"Safety first, fun second, success third." - Edmund Viesturs. 

If you're not safe, you have no business being there. If you're not having fun, you're doing something wrong. If you can get to the top; great, but it has to be a round trip. The summit is only the halfway point.

Donaldson Peak.

We still had to reverse our moves on the ridge to get back on route to descend the head wall and we had plenty of time in which to do it. We made sure to take in the hard earned view.

Taking a break on the ridge.

It's my opinion that any ridge walk is a good one and this was one of the best.

Pahsimeroi Valley.

Looking into the Pahsimeroi Valley is always a treat.

Descending the ridge. Dan Paulson photo.

It was a cold and windy battle back to the descent route and there were still some obstacles to overcome.


We had marked the specific notch in the ridge that we needed to descend. Pick the wrong one and that might spell disaster.

Mount Church.

We had stopped in the notch before the final pitch to the summit in the above photo.

Now the focus was on the slipping and sliding descent down the series of chutes and ledges to get back to the tarn below.

Pelvic bone.
We found some bones near the base of the head wall, still pretty high up in elevation.

Back at the upper tarn.

Back down at the tarn it was warm and mostly out of the wind. We had a nice break and adjusted layers once again for the increasing temperatures we would have on the way down.

Approximated route. 

 Dan picked up the pack and trekking pole to carry down.

Williams Peak.

We slugged out the scree and broke out on a few long slides where we could.

Dan and Brent hiking down.

We made our way down to the grass to give our feet a break from the rock and continued down at a leisurely pace. We started early, so we got done early.

Donaldson Peak.

The descent got hotter as we hiked out, but we figured it was a fair trade to be out of the howling wind on the ridge.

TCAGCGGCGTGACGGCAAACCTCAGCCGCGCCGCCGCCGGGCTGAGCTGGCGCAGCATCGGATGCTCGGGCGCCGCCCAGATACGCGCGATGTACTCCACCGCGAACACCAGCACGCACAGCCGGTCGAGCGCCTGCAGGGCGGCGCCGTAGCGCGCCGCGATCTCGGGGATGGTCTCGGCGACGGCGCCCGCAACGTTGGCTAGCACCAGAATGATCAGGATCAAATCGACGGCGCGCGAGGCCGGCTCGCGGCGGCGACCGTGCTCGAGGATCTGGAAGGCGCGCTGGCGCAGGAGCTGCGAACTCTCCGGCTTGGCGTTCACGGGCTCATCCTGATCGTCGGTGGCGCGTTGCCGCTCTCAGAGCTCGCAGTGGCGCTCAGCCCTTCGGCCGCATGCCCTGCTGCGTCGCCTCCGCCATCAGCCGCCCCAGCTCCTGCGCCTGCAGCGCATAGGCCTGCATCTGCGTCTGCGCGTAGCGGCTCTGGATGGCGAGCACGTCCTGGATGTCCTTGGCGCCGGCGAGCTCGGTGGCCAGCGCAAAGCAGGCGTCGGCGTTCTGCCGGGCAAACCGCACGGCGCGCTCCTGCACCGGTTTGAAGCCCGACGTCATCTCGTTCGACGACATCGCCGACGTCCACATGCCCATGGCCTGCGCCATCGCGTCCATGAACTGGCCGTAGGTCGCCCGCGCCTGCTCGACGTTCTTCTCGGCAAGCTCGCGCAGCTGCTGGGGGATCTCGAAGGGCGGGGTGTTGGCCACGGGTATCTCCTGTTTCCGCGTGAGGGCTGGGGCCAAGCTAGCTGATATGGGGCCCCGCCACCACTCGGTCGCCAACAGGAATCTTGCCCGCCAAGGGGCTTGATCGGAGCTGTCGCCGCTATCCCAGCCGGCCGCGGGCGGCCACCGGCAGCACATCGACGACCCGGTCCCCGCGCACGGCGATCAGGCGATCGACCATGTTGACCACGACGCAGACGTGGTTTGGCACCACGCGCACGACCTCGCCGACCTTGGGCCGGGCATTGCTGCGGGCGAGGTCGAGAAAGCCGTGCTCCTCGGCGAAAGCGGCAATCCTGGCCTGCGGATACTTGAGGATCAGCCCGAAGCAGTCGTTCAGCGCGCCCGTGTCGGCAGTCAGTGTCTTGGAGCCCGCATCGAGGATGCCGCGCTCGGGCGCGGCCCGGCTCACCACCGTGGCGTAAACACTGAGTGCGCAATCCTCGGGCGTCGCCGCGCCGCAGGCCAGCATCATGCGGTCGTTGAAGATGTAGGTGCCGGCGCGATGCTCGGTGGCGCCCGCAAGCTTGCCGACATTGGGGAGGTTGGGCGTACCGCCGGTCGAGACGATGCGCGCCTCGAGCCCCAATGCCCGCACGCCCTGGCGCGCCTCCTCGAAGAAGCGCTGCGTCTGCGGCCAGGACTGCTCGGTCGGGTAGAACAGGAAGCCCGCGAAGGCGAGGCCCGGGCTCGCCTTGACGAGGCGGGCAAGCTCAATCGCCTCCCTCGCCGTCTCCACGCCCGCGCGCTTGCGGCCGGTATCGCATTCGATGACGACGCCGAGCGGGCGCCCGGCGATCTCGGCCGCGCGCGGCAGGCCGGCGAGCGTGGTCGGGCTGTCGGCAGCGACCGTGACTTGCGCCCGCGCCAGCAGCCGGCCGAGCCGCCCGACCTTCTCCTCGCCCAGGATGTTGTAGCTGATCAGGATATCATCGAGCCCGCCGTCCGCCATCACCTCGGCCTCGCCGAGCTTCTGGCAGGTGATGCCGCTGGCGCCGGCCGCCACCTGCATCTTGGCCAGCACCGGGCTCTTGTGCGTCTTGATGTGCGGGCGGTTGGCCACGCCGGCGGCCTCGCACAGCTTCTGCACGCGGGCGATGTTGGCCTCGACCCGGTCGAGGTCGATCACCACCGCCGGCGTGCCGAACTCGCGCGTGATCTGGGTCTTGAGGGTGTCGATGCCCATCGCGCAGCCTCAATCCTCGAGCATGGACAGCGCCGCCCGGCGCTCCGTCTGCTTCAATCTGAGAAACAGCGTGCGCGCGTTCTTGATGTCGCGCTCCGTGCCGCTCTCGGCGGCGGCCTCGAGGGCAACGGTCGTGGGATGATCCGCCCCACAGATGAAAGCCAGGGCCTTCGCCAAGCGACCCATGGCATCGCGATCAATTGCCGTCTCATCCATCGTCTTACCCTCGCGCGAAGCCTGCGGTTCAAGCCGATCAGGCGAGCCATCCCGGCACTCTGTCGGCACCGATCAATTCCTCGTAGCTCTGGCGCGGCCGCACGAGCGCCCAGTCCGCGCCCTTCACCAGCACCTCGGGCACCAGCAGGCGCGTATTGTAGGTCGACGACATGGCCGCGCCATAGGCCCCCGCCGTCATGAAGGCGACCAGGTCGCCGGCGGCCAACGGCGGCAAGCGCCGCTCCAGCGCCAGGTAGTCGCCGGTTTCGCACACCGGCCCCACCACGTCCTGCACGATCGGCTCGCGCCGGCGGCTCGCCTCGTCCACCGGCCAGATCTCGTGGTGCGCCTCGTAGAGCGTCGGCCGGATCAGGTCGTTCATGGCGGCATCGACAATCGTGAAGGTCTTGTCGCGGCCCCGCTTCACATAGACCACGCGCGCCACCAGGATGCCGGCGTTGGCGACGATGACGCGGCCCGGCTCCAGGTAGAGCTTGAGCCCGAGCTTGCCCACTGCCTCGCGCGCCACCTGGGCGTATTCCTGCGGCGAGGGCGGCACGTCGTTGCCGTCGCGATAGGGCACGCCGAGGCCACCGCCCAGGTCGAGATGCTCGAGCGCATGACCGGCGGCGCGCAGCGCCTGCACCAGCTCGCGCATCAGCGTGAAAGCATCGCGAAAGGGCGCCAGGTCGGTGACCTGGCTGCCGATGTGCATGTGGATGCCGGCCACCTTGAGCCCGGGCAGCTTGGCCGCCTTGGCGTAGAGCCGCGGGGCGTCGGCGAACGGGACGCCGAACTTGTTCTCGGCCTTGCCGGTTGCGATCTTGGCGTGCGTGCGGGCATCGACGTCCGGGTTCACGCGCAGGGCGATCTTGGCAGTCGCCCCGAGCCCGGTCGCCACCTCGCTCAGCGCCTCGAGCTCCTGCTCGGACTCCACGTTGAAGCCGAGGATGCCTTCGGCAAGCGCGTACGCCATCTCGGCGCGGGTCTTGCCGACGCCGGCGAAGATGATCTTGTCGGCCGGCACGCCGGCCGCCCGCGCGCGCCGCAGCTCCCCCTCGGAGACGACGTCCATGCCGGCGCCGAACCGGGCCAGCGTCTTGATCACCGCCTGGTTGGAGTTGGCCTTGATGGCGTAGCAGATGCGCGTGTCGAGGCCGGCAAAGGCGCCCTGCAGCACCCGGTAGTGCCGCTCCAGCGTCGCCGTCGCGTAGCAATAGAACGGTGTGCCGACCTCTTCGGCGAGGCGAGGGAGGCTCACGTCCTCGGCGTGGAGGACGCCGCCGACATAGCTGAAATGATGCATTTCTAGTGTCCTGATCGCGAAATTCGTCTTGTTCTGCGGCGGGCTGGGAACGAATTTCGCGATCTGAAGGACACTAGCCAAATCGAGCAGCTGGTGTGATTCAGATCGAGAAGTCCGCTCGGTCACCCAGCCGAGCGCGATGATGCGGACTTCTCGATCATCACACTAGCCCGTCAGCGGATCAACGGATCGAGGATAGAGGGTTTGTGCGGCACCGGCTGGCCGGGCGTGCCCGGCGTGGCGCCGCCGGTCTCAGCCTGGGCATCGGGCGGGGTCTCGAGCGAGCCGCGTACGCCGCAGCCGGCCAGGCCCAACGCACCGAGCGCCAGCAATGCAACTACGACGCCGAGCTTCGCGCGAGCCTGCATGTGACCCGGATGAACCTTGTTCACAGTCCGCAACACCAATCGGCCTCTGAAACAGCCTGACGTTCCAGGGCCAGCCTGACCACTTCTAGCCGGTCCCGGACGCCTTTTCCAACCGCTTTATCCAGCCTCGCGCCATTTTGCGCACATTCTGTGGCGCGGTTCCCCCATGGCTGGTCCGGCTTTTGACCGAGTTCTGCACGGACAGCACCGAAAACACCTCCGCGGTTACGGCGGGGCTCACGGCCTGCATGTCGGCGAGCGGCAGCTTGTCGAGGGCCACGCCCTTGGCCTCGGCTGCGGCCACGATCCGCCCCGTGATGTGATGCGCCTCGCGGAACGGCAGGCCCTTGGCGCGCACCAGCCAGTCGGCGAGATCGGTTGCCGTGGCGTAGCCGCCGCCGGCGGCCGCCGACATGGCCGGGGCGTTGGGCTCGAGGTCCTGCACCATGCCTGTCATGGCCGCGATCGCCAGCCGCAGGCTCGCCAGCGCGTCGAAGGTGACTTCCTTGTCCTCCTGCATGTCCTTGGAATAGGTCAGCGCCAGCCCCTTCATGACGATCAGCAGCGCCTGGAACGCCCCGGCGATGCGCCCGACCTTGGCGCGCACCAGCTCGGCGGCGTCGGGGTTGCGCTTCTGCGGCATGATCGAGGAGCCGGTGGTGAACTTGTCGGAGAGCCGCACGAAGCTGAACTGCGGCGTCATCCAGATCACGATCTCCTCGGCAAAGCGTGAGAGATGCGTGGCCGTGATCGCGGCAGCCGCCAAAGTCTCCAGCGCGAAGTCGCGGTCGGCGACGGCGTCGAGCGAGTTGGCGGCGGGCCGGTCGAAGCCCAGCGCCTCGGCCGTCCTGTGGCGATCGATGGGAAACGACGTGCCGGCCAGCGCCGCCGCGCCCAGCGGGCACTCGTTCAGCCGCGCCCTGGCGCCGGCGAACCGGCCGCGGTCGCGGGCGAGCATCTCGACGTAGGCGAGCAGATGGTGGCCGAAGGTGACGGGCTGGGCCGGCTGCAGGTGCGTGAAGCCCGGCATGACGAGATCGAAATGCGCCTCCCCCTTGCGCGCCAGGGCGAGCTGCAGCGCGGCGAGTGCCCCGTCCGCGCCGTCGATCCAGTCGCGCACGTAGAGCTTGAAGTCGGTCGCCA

Hiking down.
The transition from scree to grass was a welcomed one.

Back into the canyon.

On the way up in the dark, we did an okay job of staying on the trail. On the way down, we followed it all the way back to camp.

Frogs Head.

Dan picked out this feature on the canyon wall and we called it the Frogs Head. It think the name should stick.

Old cabin remains.
We passed the remnants of on old cabin down in the creek.

Hiking out.

We distracted ourselves from the rough hike out with conversation and then we hit the sign of salvation; sage brush, and soon we were back in camp. In the end, it was still a peach of day. 

I have no problem turning around when the conditions are bad; this isn't do or die. All it means is I get to go climbing with my buddies again. In this case, it also means that I have to go back up this head wall, which I silently told myself I didn't want to do. It's either that, or a snow climb up the north face of Mount Church next spring. 

We had a goal beyond our personal pursuits and completing that was the real success. That and going home, of course.

"Getting to the top is optional, getting down is mandatory." - Edmund Viesturs.

Happy trails.

Granola, out.